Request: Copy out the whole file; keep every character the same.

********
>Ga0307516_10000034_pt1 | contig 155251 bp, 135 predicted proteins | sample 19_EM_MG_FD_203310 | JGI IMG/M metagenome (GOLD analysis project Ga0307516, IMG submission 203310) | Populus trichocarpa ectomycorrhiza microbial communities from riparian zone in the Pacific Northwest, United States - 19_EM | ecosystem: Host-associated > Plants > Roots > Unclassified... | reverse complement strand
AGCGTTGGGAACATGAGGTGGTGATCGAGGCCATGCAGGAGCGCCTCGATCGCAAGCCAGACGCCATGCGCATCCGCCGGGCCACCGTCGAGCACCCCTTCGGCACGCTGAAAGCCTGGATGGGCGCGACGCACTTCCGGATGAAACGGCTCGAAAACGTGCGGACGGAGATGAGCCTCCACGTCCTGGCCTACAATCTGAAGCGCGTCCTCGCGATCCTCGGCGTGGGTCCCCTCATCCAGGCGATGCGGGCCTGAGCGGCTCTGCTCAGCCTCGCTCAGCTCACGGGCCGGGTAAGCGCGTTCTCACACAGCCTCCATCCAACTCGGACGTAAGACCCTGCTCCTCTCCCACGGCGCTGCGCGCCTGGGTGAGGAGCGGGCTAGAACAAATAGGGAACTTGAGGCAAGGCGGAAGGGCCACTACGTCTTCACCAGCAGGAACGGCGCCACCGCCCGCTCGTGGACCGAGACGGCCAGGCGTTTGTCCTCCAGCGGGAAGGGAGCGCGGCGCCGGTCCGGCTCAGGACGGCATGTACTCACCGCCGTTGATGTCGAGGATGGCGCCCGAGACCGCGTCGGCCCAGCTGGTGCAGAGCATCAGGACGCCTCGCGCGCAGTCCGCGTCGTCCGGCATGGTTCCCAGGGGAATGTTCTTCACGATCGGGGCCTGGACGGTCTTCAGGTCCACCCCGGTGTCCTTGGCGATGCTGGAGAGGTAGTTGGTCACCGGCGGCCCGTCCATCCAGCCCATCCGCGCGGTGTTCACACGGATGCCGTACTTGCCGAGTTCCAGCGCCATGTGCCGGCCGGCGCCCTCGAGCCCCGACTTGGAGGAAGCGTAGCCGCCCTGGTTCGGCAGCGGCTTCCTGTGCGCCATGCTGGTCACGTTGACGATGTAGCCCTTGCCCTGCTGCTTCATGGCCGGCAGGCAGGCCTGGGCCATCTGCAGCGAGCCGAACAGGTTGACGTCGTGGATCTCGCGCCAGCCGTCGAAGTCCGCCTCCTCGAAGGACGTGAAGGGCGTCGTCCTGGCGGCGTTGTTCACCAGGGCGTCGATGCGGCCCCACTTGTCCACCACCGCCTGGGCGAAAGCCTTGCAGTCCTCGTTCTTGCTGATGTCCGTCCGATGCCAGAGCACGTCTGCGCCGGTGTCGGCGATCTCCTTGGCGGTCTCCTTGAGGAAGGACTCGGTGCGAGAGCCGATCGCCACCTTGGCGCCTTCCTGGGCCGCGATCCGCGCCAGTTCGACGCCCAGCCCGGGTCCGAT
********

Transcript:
>Ga0307516_10000034_pt1 | contig 155251 bp, 135 predicted proteins | sample 19_EM_MG_FD_203310 | JGI IMG/M metagenome (GOLD analysis project Ga0307516, IMG submission 203310) | Populus trichocarpa ectomycorrhiza microbial communities from riparian zone in the Pacific Northwest, United States - 19_EM | ecosystem: Host-associated > Plants > Roots > Unclassified... | reverse complement strand
AGCGTTGGGAACATGAGGTGGTGATCGAGGCCATGCAGGAGCGCCTCGATCGCAAGCCAGACGCCATGCGCATCCGCCGGGCCACCGTCGAGCACCCCTTCGGCACGCTGAAAGCCTGGATGGGCGCGACGCACTTCCGGATGAAACGGCTCGAAAACGTGCGGACGGAGATGAGCCTCCACGTCCTGGCCTACAATCTGAAGCGCGTCCTCGCGATCCTCGGCGTGGGTCCCCTCATCCAGGCGATGCGGGCCTGAGCGGCTCTGCTCAGCCTCGCTCAGCTCACGGGCCGGGTAAGCGCGTTCTCACACAGCCTCCATCCAACTCGGACGTAAGACCCTGCTCCTCTCCCACGGCGCTGCGCGCCTGGGTGAGGAGCGGGCTAGAACAAATAGGGAACTTGAGGCAAGGCGGAAGGGCCACTACGTCTTCACCAGCAGGAACGGCGCCACCGCCCGCTCGTGGACCGAGACGGCCAGGCGTTTGTCCTCCAGCGGGAAGGGAGCGCGGCGCCGGTCCGGCTCAGGACGGCATGTACTCACCGCCGTTGATGTCGAGGATGGCGCCCGAGACCGCGTCGGCCCAGCTGGTGCAGAGCATCAGGACGCCTCGCGCGCAGTCCGCGTCGTCCGGCATGGTTCCCAGGGGAATGTTCTTCACGATCGGGGCCTGGACGGTCTTCAGGTCCACCCCGGTGTCCTTGGCGATGCTGGAGAGGTAGTTGGTCACCGGCGGCCCGTCCATCCAGCCCATCCGCGCGGTGTTCACACGGATGCCGTACTTGCCGAGTTCCAGCGCCATGTGCCGGCCGGCGCCCTCGAGCCCCGACTTGGAGGAAGCGTAGCCGCCCTGGTTCGGCAGCGGCTTCCTGTGCGCCATGCTGGTCACGTTGACGATGTAGCCCTTGCCCTGCTGCTTCATGGCCGGCAGGCAGGCCTGGGCCATCTGCAGCGAGCCGAACAGGTTGACGTCGTGGATCTCGCGCCAGCCGTCGAAGTCCGCCTCCTCGAAGGACGTGAAGGGCGTCGTCCTGGCGGCGTTGTTCACCAGGGCGTCGATGCGGCCCCACTTGTCCACCACCGCCTGGGCGAAAGCCTTGCAGTCCTCGTTCTTGCTGATGTCCGTCCGATGCCAGAGCACGTCTGCGCCGGTGTCGGCGATCTCCTTGGCGGTCTCCTTGAGGAAGGACTCGGTGCGAGAGCCGATCGCCACCTTGGCGCCTTCCTGGGCCGCGATCCGCGCCAGTTCGACGCCCAGCCCGGGTCCGAT